[vc_row fullwidth=”yes”][vc_column][vc_column_text]A fellow reader asked me this:

‘Hi Nat, What foods cause acne? Do you have any recommendations for someone who has skin that is prone to break outs? My friend told me to eat no sugar and more raw foods….’

As I started writing a response, I realised there was quite a bit to cover so decided to make it post instead! Sometimes, no matter how much love and appreciation you have for yourself or how often you remind yourself exterior appearances don’t matter, having acne makes you feel crap. I know all about it! I had a horn erupt from my chin the other week. But it’s OK! They go away eventually so hang in tight, ride them out and in the meantime, learn what you can do to have healthy skin!

The causes of acne are numerous, ranging from hormonal causes, hygiene, irritation to skin products, stress and inadequate detoxification. The following factors contribute the development of acne (i).

1. Excessive local skin cell production

2. Excessive sebum production (oil that is secreted from our skin and scalp)

3.  Inflammation

4.  Bacterial infection

Dietary choices can influence these factors. Research has found that diets high in sugar or more technically, high glycaemic index (GI) foods, contribute the formation of acne (ii). High GI foods include, sugary foods such as high-sugar chocolates, cakes, biscuits and lollies, as well as refined carbohydrates such as white bread, white pasta, chips, rice thins etc. In the body, these foods are broken down into simple sugars, where they then elicit the release of insulin. A diet that is consistently high in these foods elevate insulin levels which then enhance all of the acne-contributing factors listed above (iii).

Rapidly peaked insulin levels:


Also, foods high in sugar are a choice food source for bacteria, allowing them to proliferate, causing infection and the formation of white-heads.

With this mind, the first thing you can do to minimise break-outs is to limit your intake of refined carbohydrates. Instead, opt for low GI foods such as wholemeal pasta, dark rye bread and other grain varieties such as quinoa, spelt, buckwheat and amaranth. Increase your intake of colourful vegetables and healthy protein such as fish, lean meat, tofu and legumes. Incidentally, acne related to hormonal dysregulation, such as those experienced by women with polycystic ovarian syndrome (PCOS) have been shown to be reduced in those that adopt a low GI diet (iv).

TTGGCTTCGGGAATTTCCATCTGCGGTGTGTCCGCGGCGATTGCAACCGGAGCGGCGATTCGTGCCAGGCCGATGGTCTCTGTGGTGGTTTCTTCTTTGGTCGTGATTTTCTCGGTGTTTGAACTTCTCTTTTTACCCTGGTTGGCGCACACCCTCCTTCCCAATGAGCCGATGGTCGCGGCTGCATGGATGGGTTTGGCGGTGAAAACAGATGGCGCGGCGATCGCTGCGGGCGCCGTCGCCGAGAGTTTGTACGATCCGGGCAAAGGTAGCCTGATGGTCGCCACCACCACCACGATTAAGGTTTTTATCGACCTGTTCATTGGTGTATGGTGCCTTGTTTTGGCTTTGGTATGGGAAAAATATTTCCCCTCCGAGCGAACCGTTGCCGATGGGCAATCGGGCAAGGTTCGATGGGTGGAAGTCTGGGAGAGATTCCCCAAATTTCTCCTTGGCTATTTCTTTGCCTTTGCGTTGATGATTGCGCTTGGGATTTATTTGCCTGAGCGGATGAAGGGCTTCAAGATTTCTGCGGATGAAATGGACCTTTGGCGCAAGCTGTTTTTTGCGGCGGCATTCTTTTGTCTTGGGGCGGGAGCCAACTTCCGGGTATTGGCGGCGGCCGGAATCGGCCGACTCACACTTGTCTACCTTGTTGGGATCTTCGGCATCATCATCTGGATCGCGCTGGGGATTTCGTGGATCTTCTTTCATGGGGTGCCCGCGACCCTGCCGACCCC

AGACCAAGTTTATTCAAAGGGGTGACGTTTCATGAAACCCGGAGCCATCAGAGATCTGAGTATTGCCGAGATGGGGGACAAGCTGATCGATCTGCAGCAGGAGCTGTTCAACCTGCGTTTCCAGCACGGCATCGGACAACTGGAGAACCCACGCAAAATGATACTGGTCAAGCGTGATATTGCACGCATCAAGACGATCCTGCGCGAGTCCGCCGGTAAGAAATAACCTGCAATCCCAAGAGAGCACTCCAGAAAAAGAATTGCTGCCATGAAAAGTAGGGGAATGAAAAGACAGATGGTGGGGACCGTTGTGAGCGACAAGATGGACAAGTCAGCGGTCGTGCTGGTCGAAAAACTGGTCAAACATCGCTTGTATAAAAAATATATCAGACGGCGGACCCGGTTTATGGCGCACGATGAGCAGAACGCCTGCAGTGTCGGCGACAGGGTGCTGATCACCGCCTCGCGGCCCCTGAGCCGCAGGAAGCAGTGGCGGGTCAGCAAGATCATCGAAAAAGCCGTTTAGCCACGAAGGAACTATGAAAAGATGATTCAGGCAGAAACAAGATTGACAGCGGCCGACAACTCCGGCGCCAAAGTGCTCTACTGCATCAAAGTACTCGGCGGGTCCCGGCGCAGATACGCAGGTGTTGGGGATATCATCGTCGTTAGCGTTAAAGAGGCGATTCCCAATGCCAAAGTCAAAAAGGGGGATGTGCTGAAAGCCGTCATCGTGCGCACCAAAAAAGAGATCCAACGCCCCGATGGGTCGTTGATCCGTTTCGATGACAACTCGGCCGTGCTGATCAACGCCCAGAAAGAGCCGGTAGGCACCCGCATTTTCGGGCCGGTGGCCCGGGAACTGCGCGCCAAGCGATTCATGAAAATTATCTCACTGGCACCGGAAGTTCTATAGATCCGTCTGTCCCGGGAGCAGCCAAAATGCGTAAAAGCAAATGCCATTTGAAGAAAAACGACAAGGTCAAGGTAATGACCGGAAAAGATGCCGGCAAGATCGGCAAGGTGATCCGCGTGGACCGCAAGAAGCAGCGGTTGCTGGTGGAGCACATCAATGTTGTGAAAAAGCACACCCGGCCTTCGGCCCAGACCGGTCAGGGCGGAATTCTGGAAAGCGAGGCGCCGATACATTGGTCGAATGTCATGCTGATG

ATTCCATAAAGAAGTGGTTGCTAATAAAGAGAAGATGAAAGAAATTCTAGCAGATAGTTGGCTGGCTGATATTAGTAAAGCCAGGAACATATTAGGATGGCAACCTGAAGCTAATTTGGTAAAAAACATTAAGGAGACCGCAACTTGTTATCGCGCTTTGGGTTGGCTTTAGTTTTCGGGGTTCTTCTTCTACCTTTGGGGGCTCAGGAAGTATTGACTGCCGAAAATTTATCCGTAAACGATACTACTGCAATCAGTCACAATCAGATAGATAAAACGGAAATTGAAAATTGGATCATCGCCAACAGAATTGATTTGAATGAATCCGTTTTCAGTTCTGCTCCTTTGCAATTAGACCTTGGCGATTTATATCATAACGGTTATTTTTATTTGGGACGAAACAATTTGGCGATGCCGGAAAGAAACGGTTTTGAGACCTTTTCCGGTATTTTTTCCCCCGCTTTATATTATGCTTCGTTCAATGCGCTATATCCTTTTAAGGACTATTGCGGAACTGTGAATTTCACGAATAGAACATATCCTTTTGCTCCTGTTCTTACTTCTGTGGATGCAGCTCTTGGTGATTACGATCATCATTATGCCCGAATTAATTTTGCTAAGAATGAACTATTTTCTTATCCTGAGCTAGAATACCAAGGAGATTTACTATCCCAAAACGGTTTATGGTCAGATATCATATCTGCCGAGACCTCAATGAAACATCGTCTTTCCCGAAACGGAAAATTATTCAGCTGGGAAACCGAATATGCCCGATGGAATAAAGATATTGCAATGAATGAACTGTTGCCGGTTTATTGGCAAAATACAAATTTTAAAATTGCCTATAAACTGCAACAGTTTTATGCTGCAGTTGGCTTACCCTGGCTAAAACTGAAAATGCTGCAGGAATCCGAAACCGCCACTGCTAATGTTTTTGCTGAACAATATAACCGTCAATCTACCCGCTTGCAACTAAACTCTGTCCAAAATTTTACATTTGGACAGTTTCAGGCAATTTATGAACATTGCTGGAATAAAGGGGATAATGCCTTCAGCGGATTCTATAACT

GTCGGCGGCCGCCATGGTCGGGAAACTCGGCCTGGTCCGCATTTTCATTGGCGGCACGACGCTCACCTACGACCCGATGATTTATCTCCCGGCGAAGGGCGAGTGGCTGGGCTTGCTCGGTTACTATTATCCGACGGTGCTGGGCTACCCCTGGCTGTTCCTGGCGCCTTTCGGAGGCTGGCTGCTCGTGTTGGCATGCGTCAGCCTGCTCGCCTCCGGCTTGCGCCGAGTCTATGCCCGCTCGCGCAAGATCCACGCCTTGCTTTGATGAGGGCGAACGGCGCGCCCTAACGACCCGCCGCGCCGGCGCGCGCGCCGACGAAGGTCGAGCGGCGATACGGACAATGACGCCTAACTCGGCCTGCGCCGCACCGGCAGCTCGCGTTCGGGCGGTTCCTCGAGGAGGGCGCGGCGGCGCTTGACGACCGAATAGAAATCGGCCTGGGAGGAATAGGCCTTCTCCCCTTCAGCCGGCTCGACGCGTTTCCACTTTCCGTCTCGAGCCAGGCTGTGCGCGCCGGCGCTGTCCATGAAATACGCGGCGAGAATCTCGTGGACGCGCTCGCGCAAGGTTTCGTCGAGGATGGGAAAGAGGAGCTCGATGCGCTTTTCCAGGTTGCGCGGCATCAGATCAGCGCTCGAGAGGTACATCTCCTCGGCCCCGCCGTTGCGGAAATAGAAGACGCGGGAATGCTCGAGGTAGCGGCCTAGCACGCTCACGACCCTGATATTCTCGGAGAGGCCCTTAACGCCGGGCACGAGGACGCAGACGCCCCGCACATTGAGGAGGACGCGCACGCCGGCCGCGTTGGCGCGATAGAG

Secondly, the body has three main channels of elimination. These channels are in place so that the body can effectively get rid of toxins which we consume, inhale and absorb in our every day lives. These channels of elimination are the kidneys, digestive tract and the skin (v).

The main organ of detoxification is the liver, which then sends toxins to be eliminated via the kidneys in our urine or via the digestive tract in our stool (vi). Sometimes the emergence of acne suggests two things:

1.  There is inadequate liver detoxification, contributing to a build up of excess toxins in the body (vii).

2.  The primary channels of elimination (the kidneys and the digestive tract) are impaired, allowing the re-circulation of toxins throughout the body (vii).

When this occurs, the body will alleviate its toxicity burden by eliminating them through the skin, thus contributing to the formation of acne (vii). Therefore when we look at minimising acne outbreaks, we need to target the cause. You can enhance detoxification and elimination of toxins by doing the following:

Drink plenty of water, fresh vege juices and cleansing herbal teas. You might like to try cleansing teas such calendula, nettle, burdock and dandelion. These can be purchased from a health food shop.

Increase fibre by eating lots of fresh fruit and vegetables as well as nuts, seeds and other whole grains. Brightly coloured fruit and vegetables contain Vitamin C, minerals and phytochemicals such as beta carotenes, which are highly antioxidant and essential for healthy skin.

Increase your intake of liver-boosting foods such those that come from the cruciferous family. These include your broccoli, spinach, cauliflower, bok choy, pak choy, silverbeet, rainbow chard and kale.

Reduce your consumption of processed foods, which contain many chemical additives.

Increase your intake of healthy fats such as those found in fish, walnuts, brazil nuts, hazelnuts as well as seeds such as flax, pumpkin and sunflower. The fatty acids found in these foods are important in maintaining the health of all cells in your body, including your skin.

Other things you can do to minimise outbreaks:

Have a daily cleansing regime
As mentioned before, bacteria contributes to acne, so ensuring your skin is nice and clean will minimise outbreaks. Cleanse with a gentle cleanser and moisturise with a simple natural moisturiser. Plant oils such as rosehip and jojoba (pronounced ‘ja-ho-ba’) make great moisturisers as they are natural, easy to absorb and inexpensive. Toning with a floral water such as lavender or witch hazel can also help to reduce acne as they are naturally astringent.

Cleansing properly is particularly important if you wear makeup on a regular basis. Ensure you clean or replace your make up pads and brushes on a regular basis to prevent bacterial build-up.

Exfoliation and clay masks
Exfoliating or applying a face mask once a week or fortnight will help get rid of the everyday dirt, grime, residual make-up and dead skin cells can get missed in our day to day cleansing. You can make your own exfoliant by mixing a tablespoon of almond meal with water and honey into a paste or alternatively you can purchase green or kaolin clay for an easy mask. Natural clays can be purchased from a Perfect Potion store or Auroma.


A big thank you to Natalie the naturopath for creating this amazing article.